An “old ad man” looks at the convention

My conservative cousin from New York used to be the marketing manager for a major corporation. He has also watched every national political convention since 1952. Here what he wrote me about last week’s show:
“If the pollsters are to be believed this election will be decided by a handful of people with at best marginal interests in current events residing in a few states. Given that dynamic here’s an old ad man’s view.
“John Edwards’ parents could be worth far more votes than Theresa. They’re straight out of Mayberry RFD. If the old man is in enough commercials North Carolina and Louisiana might be in play. I give the Kerry girls a lot of credit for trying to make a dysfunctional family seem like The Brady Bunch. Doubt it will work. Where’s the first Mrs. Kerry? She could be a make or break factor.
“How well will Theresa’s biography relate to a financially strapped single mom. She lacks the down to earth appeal of Laura Bush or the regal glamour of Jackie Kennedy. A Portuguese missionary’s daughter who uses the vocabulary of a truck driver? Well as the Golden Rule says ‘She who has the gold makes the rules.’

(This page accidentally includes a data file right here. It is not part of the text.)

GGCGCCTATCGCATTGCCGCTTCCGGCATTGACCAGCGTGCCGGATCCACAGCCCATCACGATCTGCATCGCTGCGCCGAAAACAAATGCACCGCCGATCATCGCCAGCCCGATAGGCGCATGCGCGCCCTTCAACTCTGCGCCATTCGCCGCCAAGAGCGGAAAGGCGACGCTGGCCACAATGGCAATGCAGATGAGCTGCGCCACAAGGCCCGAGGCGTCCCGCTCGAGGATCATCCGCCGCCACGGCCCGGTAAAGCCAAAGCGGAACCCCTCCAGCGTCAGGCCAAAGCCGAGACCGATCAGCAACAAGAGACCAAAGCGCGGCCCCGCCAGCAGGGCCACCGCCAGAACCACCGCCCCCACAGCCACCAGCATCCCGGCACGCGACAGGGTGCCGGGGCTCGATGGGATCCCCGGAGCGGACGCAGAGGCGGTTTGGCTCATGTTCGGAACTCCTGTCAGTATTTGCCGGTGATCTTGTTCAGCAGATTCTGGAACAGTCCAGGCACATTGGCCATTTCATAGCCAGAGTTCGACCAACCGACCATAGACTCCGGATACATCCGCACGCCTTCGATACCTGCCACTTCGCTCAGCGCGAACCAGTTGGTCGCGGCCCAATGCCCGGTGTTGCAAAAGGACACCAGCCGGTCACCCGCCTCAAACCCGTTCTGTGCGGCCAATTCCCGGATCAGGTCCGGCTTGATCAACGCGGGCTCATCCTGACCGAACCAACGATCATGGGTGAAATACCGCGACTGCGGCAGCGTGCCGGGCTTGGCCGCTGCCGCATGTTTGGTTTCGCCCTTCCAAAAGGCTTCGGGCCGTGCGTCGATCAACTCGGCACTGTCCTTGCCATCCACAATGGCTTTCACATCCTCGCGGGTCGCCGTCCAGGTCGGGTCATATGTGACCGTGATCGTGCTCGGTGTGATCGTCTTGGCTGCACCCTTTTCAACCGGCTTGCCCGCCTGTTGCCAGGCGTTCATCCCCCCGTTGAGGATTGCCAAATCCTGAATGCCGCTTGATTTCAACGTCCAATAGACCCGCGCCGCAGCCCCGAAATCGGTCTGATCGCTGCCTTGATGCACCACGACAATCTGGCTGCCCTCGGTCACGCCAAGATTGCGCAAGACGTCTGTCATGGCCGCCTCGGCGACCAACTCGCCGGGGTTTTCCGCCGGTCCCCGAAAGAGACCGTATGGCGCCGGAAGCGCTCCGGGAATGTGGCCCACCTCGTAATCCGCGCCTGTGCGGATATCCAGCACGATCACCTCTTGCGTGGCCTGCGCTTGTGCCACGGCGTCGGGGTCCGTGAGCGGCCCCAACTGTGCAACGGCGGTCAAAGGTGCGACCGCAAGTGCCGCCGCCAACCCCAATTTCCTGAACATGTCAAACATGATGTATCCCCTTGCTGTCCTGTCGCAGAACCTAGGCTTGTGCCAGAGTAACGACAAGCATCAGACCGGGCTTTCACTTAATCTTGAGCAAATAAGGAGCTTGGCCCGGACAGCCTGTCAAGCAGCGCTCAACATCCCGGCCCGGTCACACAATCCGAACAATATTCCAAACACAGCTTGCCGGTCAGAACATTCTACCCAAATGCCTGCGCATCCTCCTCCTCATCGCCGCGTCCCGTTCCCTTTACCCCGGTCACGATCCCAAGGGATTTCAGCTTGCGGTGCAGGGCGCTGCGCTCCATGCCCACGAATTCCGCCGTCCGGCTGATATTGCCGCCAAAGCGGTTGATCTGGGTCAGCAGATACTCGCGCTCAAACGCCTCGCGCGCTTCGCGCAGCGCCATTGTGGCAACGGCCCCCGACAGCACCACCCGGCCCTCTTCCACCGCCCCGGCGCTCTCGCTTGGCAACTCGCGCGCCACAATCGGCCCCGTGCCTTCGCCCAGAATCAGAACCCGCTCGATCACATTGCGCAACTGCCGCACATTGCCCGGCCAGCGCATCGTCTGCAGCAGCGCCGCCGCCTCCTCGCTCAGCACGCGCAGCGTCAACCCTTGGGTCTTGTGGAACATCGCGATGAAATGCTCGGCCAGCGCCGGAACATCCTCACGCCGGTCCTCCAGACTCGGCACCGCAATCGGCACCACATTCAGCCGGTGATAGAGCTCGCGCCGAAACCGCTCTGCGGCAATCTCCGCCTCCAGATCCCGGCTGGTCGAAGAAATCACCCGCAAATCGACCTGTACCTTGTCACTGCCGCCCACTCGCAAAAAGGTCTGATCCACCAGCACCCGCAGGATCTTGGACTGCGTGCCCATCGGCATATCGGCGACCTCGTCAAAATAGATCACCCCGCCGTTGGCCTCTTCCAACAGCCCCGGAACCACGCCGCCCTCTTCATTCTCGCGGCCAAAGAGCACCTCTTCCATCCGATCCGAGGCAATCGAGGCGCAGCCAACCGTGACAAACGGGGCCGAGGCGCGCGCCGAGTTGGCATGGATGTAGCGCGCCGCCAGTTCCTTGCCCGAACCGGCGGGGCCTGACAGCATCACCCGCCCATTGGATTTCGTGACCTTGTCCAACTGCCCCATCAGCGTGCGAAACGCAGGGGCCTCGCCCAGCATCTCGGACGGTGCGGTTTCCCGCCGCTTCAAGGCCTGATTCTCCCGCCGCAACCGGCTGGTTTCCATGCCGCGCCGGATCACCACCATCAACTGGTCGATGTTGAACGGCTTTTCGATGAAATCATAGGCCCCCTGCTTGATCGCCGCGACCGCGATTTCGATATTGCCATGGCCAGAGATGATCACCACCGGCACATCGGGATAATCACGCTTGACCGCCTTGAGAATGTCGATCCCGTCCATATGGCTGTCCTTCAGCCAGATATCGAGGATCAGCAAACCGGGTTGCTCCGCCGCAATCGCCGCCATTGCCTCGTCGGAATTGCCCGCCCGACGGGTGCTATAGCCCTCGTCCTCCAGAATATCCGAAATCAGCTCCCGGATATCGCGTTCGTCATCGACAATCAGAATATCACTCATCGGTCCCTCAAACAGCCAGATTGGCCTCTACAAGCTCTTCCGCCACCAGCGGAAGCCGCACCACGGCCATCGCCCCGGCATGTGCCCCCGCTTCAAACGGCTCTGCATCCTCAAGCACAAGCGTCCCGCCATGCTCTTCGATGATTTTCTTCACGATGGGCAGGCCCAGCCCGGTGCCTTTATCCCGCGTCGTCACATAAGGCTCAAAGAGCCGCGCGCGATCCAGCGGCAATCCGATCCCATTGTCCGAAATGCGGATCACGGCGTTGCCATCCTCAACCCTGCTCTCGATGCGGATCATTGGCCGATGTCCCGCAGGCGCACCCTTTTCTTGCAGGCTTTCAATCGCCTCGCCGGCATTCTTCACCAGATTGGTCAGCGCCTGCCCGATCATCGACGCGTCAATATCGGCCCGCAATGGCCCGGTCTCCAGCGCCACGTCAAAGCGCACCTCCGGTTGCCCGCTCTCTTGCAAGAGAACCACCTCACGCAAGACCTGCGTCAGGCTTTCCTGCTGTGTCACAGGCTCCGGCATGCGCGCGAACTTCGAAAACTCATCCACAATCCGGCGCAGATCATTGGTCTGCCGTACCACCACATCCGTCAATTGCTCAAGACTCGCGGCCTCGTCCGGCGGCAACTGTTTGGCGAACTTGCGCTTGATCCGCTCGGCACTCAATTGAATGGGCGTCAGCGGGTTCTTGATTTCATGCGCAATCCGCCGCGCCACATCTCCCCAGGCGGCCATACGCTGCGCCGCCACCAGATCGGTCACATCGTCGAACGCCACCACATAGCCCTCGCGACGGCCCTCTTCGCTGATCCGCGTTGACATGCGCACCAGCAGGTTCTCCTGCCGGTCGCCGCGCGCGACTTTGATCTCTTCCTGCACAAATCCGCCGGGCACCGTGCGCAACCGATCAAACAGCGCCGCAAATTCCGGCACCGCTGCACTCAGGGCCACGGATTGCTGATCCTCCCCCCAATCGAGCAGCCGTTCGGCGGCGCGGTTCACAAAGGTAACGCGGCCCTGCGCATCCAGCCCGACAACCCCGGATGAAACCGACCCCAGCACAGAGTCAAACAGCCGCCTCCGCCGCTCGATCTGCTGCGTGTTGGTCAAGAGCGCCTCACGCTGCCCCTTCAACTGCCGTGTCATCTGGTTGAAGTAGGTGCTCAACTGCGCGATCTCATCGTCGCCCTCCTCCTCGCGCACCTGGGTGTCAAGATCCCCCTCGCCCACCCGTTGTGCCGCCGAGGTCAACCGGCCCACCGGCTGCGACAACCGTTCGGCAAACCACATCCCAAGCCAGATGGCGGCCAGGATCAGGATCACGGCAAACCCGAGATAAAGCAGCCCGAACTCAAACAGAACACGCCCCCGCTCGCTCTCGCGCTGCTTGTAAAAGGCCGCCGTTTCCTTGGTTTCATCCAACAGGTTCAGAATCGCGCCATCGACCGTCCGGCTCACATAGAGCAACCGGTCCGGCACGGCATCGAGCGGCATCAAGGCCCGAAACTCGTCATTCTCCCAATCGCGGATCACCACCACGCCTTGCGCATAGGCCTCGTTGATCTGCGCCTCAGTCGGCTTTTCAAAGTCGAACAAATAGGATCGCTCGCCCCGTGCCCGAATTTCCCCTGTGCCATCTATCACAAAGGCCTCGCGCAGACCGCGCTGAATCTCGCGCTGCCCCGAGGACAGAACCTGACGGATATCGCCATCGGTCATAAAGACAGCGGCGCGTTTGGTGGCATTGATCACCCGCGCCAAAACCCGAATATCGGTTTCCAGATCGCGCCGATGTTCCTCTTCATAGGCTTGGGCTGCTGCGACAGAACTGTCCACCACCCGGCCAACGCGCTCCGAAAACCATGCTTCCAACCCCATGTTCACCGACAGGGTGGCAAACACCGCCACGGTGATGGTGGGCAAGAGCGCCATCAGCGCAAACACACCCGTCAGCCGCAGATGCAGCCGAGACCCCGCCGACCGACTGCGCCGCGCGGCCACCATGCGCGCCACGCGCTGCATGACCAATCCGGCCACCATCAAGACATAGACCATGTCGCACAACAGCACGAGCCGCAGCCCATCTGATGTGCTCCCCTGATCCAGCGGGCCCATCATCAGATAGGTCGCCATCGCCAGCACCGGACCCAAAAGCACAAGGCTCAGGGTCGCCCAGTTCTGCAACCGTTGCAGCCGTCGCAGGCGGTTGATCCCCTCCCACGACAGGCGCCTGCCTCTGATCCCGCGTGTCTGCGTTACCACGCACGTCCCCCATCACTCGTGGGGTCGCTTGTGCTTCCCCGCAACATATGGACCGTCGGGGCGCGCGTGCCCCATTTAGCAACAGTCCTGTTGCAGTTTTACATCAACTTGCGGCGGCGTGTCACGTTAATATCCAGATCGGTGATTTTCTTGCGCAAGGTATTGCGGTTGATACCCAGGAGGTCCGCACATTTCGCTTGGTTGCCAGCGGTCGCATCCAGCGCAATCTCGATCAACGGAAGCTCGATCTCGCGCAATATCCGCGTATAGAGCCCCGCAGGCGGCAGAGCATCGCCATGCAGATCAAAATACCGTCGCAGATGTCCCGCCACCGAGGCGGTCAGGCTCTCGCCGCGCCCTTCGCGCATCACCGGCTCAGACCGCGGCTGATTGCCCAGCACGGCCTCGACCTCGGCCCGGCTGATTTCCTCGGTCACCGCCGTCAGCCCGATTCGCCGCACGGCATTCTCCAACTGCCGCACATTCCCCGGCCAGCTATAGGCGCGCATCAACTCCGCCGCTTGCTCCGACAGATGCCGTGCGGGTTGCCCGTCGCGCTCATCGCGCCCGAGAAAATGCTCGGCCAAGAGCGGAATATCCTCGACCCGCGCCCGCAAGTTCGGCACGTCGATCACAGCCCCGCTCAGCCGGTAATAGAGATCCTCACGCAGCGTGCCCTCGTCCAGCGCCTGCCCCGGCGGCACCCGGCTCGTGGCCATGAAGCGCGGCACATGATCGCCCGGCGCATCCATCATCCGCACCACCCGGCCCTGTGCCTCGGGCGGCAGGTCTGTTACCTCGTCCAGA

“How did they allow Al Sharpton to be right behind Kerry on the podium at the end of the broadcast? Mary Cahill should have gotten the Mayor of Detroit to bulldoze him to the margins next to Dennis Kucinich. There goes the votes of the guys in the pick-up trucks.
“Doesn’t it seem odd with so much time being devoted to the candidates families that Kerry tells us little about his own family background. He spoke of Boston as the cradle of American liberty but made no mention of his ancestor John Winthrop who founded the city. At a gathering that purports to celebrate the achievements of immigrants nothing was said about Kerry’s Jewish immigrant grandparents. Remember Everett Dirksen’s ‘peddler’s grandson’ speech nominating Barry Goldwater or how John Kennedy and Mike Dukakis displayed pride in their ethnic immigrant heritage.
“This seems to be a man detached not only from his audience but from his own self. The undecided voter will probably better relate to the crewman from Kerry’s boat than to the candidate.
“Powerline readers may find these observations trivial in an era where terrorists threaten our survival. And, of course that’s correct. But bear in mind that the undecided voter is far more likely to be found perusing supermarket tabloids than studying the candidates positions on restructuring our intelligence agencies.”


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